General profile: charity under auspices of Polish Catholic Church, in its current form running since 1990, part of international Caritas. In Poland it mainly runs care homes for children, elderly, terminally ill, disabled etc. (https://pl-m-wikipedia-org.translate.goog/wiki/Caritas_(organizacja)?_x_tr_sl=pl&_x_tr_tl=en) but they engage in aid in Europe, Africa, South America and Asia as well. My personal observation is that it is probably one of the more recognizable charities in Poland. Their 2020 fiscal report (most recent one) https://caritas.pl/wp-content/uploads/2021/10/sprawozdanie-merytoryczne-2020.pdf states they have 124 workers (around 90 in full-time workers' equivalent), with further 328 gig workers and further 11 volunteers working for more than 30 days in 2020. Overall had 17 699 042 USD of income, and spent 17 893 584 USD, with 1 763 594 USD of internal, fiscal and administrative costs and 1 788 502 USD in salaries. Costs and salaries together took out 19,851% of the total expenditure.

Donation URL: https://caritas.pl/

Ukrainian relief: According to their site on help for Ukraine: https://caritas-pl.translate.goog/ukraina/?_x_tr_sl=pl&_x_tr_tl=en they aim to supply the money towards buying food, hygenic products, blankets, sleeping bags, matresses, field kitchens and psycholgical aid. For example, they state that 24,33 USD donated is a week of food and water for one family. 41,36 USD is a pack of basic medicine and hygenic products for an older person (not stated for how long). 92,45 USD is two packs of hygenic products and food (not stated how large etc.). They've contributed 24 329 USD on day one of invasion towards helping Ukraine. Previously, before large scale invasion they contributed twice around 10 000 USD - mainly towards education and leisure of children. They also ran help within Poland aimed at helping Ukrainians to integrate into Polish society. Their 2020 fiscal report (most recent one) states additionally that they've helped the homeless in Kiev who could not get medical attention otherwise due to Covid and helped with gas and medical bills for one kindergarten in Zhytomyr. Also funded food packs for 40 people - not many more details can be extracted.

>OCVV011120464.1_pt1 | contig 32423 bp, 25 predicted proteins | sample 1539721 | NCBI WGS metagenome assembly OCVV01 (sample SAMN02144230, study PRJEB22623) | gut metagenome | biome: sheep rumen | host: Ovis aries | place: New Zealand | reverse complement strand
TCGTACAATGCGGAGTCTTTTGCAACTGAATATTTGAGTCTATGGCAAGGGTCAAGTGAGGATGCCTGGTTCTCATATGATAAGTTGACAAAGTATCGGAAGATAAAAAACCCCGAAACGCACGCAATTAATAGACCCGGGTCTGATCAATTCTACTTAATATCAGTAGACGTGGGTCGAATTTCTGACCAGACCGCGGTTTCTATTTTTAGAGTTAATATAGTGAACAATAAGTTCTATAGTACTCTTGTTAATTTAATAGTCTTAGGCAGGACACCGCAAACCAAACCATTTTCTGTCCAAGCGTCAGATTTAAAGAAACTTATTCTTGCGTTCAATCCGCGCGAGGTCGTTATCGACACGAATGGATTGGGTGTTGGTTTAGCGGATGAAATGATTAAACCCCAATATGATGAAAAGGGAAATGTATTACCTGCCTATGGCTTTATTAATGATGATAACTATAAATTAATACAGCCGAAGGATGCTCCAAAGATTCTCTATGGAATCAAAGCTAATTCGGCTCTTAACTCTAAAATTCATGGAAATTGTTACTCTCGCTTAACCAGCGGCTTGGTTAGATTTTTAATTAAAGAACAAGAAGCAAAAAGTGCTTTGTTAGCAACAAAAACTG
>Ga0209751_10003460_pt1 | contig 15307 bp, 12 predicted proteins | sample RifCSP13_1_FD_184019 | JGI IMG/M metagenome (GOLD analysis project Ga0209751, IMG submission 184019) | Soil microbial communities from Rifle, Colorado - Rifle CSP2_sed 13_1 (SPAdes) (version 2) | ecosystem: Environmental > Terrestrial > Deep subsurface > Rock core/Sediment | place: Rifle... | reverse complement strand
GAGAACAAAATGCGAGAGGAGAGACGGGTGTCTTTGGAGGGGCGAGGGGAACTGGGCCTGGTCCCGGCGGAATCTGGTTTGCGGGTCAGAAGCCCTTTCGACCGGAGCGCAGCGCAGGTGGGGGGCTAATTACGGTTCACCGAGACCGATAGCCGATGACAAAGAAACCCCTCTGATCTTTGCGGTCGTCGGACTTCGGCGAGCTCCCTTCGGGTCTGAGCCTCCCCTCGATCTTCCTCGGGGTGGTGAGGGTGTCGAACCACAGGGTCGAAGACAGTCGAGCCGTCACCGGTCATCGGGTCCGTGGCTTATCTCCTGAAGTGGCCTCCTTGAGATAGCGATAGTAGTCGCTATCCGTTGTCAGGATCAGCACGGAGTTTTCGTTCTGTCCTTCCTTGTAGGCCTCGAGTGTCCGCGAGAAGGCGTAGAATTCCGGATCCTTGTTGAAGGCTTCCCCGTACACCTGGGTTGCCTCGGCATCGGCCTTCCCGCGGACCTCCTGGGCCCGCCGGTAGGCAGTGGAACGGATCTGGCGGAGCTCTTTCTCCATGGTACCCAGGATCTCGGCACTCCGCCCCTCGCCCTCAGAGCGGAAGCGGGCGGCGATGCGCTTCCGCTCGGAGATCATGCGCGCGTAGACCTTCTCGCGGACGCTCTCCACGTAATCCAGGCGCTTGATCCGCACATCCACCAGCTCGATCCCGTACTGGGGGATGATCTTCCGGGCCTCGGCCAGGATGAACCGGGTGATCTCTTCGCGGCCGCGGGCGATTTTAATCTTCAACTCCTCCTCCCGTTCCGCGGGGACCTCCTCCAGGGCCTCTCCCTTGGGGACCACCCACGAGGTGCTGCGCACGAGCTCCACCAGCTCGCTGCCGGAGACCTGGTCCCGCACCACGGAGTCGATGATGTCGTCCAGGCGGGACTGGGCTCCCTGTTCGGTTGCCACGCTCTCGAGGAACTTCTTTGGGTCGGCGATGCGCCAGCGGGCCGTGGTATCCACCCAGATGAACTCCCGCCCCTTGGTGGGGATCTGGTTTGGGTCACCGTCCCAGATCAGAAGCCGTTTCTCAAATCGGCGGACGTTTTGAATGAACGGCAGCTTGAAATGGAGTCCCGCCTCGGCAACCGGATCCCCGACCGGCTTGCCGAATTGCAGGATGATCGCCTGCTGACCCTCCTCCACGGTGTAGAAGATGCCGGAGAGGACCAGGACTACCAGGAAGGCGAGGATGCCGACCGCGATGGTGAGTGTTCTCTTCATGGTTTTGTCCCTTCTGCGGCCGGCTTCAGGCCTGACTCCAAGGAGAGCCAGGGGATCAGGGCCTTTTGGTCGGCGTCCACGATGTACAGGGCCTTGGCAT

B. Fundacja Polskie Centrum Pomocy Międzynarodowej (Foundation "Polish Centre for International Aid"):

General profile: established in 2006, international aid organization focused on humanitarian, developmental and disaster-relief aid. Worked in Liban, Ukraine, Nepal, Peru, South Sudan, Uganda, Tajikistan, Palestine, Georgia, Ethiopia, Kenya, Zambia and Bosnia. Can deploy Poland Emergency Medical Team - one of few of such teams in Europe - within 24h. This EMT is capable of independent operation for 2-4 weeks, carrying medicine and wound dressings for up to 1400 patients, food, water purification systems and electricity generators (alternately it can operate as a field hospital with 20 beds, self-sufficient for 2 weeks). More info: https://pcpm-org-pl.translate.goog/polskie-centrum-pomocy-miedzynarodowej?_x_tr_sl=pl&_x_tr_tl=en

2020 Fiscal report supplement https://pcpm.org.pl/pliki2015/2022/02/Informacja.dodatkowa-2019.pdf states that per previous fiscal year total income was 4 552 770 USD, expenditure was 4 434 512 USD, with salaries accounting for 28,70% of expenditure, while energy and materials took 13,09%.